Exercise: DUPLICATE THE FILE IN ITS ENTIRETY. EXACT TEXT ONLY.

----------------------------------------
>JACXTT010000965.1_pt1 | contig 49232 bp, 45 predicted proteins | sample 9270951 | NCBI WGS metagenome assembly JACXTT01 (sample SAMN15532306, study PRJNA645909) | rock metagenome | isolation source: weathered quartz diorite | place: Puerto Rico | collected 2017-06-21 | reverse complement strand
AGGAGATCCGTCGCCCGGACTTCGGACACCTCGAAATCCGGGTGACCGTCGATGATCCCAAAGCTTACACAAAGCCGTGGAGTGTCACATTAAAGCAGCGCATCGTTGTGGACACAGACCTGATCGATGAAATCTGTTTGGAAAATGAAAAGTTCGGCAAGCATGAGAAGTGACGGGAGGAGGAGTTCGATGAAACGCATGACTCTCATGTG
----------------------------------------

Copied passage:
>JACXTT010000965.1_pt1 | contig 49232 bp, 45 predicted proteins | sample 9270951 | NCBI WGS metagenome assembly JACXTT01 (sample SAMN15532306, study PRJNA645909) | rock metagenome | isolation source: weathered quartz diorite | place: Puerto Rico | collected 2017-06-21 | reverse complement strand
AGGAGATCCGTCGCCCGGACTTCGGACACCTCGAAATCCGGGTGACCGTCGATGATCCCAAAGCTTACACAAAGCCGTGGAGTGTCACATTAAAGCAGCGCATCGTTGTGGACACAGACCTGATCGATGAAATCTGTTTGGAAAATGAAAAGTTCGGCAAGCATGAGAAGTGACGGGAGGAGGAGTTCGATGAAACGCATGACTCTCATGTG